–By Kayla Stewart–
As ETAs (English Teaching Assistants) get adjusted to living in Indonesia, many are achieving their teaching and learning goals, from creating awesome lesson plans to working with innovative extracurricular clubs. Many ETAs are now extending that goal-setting to mastering Bahasa Indonesia.
“I find myself using what I’ve learned with people in Indonesia like *GO-JEK drivers and people I meet in cafes,” said Edmund Pacleb, an ETA in Semarang.
Learning Bahasa Indonesia can open innumerable doors for foreigners living in Indonesia. The benefits behind learning a language are pretty beneficial for the brain, too. According to the a Swedish MRI Study, learning a new language can actually increase the size of one’s brain.
So exactly how does a newcomer to Indonesia learn Bahasa within a year? According to ETA Research Coordinator Grace Wivell, you just do it.
“Honestly, just doing it is the hardest part,” Wivell said. “Even if you only know a little, not being scared of going out and trying what you know can help tremendously.”
Wivell, who is currently in the middle of her third year in Indonesia, studied the language prior to start of her first Fulbright grant in 2014. She credits developing her Bahasa skills to spending time with her students and being open to conversations with people in her community. According to many language studies, immersion is one of the keys to learning a new language. ETAs are surrounded by students, teachers, and friends who speak Bahasa and are often willing to help teach. Apps like Quizlet are great resources for practicing vocab and watching YouTube videos can also be extremely helpful for listening and pronunciation practice.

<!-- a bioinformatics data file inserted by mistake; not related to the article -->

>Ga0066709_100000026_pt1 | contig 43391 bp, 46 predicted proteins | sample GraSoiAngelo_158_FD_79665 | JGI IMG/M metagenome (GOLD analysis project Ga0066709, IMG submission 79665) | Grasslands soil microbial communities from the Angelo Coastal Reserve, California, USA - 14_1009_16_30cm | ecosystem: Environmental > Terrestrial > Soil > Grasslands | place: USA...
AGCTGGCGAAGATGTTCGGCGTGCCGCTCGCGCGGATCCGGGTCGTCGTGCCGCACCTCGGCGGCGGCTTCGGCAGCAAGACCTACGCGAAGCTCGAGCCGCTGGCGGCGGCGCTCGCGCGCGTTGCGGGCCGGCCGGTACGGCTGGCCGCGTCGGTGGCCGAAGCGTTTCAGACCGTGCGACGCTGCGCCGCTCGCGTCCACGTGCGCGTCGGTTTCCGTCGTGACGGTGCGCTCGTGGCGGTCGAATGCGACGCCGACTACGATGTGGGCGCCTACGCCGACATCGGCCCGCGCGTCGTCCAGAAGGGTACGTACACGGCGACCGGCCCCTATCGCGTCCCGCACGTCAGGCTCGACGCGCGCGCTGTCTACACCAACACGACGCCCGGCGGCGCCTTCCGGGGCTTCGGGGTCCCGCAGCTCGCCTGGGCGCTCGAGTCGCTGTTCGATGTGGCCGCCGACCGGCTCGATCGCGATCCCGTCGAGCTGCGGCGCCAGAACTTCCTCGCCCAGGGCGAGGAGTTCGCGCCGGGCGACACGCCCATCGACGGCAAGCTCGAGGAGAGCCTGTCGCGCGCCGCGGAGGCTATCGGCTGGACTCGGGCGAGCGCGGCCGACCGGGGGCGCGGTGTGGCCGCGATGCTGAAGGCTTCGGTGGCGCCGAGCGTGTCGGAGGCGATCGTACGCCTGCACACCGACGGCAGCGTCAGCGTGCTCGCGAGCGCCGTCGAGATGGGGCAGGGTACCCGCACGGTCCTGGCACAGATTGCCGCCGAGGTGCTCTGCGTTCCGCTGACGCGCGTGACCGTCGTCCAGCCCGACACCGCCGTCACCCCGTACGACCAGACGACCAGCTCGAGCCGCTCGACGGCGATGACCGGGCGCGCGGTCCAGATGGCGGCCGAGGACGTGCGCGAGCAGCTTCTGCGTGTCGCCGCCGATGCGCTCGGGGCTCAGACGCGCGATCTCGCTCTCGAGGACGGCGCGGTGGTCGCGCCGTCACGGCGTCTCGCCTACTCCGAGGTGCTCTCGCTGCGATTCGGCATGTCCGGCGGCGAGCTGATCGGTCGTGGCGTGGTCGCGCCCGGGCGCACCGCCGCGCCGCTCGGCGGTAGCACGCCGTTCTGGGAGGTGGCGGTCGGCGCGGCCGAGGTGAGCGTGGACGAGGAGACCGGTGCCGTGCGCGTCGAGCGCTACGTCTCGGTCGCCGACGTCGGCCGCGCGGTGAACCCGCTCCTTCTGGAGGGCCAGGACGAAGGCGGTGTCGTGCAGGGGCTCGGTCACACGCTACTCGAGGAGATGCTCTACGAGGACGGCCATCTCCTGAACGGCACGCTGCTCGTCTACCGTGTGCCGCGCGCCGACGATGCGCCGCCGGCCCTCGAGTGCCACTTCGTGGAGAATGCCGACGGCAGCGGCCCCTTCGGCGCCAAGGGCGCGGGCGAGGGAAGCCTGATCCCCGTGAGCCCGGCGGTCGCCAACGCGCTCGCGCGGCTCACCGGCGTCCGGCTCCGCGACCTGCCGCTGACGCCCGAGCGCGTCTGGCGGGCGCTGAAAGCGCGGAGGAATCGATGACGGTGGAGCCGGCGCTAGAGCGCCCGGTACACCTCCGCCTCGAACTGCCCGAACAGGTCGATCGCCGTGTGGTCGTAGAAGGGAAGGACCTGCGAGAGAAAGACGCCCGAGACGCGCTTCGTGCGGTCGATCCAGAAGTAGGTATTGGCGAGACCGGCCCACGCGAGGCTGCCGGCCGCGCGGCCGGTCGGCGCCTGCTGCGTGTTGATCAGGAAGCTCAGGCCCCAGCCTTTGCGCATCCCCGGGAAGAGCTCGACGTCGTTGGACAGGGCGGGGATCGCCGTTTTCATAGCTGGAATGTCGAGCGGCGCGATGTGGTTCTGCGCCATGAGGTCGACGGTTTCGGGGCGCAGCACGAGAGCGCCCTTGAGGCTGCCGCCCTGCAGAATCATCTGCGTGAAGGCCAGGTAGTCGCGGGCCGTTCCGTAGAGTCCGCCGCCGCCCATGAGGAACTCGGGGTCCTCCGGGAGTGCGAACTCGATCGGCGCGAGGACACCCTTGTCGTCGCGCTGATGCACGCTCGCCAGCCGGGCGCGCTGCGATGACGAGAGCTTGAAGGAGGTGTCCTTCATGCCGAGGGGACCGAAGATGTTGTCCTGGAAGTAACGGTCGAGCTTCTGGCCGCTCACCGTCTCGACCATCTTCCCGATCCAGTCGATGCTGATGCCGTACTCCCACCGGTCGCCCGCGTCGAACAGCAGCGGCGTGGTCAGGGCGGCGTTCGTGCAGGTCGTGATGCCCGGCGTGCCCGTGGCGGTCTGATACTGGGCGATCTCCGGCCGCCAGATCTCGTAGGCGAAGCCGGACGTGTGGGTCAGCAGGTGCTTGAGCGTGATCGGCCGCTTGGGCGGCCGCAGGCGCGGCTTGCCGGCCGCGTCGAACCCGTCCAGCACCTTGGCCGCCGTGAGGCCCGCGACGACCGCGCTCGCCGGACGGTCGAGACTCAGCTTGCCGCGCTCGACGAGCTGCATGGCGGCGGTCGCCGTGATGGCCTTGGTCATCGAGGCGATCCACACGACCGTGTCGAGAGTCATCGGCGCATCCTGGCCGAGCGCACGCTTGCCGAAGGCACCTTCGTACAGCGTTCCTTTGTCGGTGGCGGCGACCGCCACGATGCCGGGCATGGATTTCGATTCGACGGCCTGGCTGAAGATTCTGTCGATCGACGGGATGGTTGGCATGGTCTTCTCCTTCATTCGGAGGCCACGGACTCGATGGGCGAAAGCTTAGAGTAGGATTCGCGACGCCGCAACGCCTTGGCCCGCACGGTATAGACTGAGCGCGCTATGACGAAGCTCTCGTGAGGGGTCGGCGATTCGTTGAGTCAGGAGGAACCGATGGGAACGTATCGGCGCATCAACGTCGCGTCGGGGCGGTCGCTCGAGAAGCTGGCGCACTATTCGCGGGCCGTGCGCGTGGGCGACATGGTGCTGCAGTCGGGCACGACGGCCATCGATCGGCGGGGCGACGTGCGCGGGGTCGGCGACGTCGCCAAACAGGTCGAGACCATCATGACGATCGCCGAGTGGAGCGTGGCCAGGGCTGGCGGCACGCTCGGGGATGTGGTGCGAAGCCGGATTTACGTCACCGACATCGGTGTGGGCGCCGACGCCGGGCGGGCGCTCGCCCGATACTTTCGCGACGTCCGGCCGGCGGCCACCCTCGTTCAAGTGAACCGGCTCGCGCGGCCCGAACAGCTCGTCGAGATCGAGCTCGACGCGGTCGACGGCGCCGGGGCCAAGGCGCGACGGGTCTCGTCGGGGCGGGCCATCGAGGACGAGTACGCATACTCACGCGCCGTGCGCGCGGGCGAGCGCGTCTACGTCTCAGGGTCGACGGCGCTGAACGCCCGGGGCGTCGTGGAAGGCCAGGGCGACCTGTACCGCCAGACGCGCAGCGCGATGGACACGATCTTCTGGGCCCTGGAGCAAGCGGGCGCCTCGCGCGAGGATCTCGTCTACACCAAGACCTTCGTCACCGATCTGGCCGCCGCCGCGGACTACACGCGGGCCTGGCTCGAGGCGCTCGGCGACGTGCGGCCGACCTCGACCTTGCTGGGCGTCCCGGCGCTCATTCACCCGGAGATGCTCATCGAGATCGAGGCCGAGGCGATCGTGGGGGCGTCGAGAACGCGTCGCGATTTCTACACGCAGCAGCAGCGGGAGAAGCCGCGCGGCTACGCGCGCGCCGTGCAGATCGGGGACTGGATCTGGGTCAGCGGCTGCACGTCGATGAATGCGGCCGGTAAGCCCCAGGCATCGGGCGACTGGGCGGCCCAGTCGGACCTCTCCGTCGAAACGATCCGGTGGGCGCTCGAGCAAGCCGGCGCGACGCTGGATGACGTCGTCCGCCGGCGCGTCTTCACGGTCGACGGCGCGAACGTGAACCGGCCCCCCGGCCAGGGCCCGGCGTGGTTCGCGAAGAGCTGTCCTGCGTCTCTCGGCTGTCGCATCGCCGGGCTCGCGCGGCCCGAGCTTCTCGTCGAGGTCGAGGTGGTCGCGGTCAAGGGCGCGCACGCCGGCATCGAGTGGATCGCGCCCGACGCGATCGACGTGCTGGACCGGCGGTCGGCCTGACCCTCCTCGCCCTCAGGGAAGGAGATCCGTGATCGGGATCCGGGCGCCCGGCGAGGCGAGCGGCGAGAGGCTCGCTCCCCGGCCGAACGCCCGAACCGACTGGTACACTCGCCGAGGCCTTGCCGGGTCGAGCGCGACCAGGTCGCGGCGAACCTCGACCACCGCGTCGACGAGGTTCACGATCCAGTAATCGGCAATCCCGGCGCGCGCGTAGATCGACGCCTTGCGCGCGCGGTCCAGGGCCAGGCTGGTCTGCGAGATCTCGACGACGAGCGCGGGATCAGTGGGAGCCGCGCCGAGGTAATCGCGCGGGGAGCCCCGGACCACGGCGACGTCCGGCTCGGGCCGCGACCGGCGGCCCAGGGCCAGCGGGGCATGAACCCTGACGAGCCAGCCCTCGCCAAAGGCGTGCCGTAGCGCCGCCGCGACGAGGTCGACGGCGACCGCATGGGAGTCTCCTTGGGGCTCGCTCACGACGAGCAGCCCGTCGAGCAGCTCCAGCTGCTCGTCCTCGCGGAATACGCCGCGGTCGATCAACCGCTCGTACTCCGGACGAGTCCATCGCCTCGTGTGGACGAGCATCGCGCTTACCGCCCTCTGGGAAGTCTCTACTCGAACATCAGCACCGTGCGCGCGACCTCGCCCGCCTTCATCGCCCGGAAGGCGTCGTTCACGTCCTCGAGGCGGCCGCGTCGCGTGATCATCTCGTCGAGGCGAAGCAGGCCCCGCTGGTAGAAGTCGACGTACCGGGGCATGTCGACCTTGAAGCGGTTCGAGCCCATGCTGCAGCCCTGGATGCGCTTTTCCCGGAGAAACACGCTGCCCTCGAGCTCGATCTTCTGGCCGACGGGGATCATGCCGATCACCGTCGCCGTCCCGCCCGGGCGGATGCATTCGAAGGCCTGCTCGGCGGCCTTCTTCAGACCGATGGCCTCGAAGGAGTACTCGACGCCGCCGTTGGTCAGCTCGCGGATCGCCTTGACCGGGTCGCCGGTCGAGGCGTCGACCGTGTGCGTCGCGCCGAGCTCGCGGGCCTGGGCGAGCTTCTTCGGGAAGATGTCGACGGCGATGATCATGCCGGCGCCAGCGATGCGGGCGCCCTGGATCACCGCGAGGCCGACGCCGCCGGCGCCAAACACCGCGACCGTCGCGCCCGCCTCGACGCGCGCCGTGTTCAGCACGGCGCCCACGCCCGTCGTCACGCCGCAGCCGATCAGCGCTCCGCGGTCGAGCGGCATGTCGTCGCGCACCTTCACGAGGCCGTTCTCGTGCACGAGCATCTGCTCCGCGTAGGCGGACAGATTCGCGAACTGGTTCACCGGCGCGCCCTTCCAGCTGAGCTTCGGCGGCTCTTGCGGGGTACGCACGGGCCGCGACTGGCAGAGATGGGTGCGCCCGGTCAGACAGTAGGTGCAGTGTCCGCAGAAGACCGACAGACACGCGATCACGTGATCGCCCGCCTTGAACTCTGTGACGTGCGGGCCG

“The only way to gain fluency is to go out and really use it,” Wivell said.
While it can be really exciting to start learning a new language, it’s important for eager learners to understand that mistakes are totally a part of the process. Senior ETA Kelly Fitzgerald has a lot of experience with bungling Bahasa Indonesia. One of her most memorable mistakes occurred when she tried her hand at being the Pembina Apel, or meeting leader.
“Every morning and afternoon at my school we had a teachers’ meeting. One teacher always led these meetings by barking commands military-style. One day I asked to try my hand at being the leader and I did pretty well until the final command: ‘Bubar, jalan!’ which means disband. Instead I said “Bubur, jalan!” Bubur is rice porridge. The other teachers made fun of me at every meeting for weeks afterward.”
While Fitzgerald ultimately stopped giving announcements after the mishap, it didn’t stop her from continuing her learning journey. By using methods like watching YouTube channels such as SkinnyIndonesia24 and learning song lyrics to popular Indonesian songs, Kelly is now able to communicate with students, teachers, and people in the community with seeming confidence and ease.
“You just can’t give up entirely,” Wivell said. “You have to keep at it, and you definitely have to keep forgiving yourself when you make mistakes.”
Grab your notes and start talking, ETAs!
*GO-JEK is an Indonesian hyperlocal transportation service. It was founded in 2010.
Kayla Stewart is currently teaching at SMK Negeri Jawa Tengah in Semarang. She was inspired to teach English in Indonesia because she was interested in learning more about the role of media in the country and how diversity in the nation affects intercultural relationships. She studied journalism, Global International Studies, and African American Studies at the University of Houston. Kayla loves reading, running, watching basketball, traveling, fighting white supremacy, and checking out new coffee shops around the world.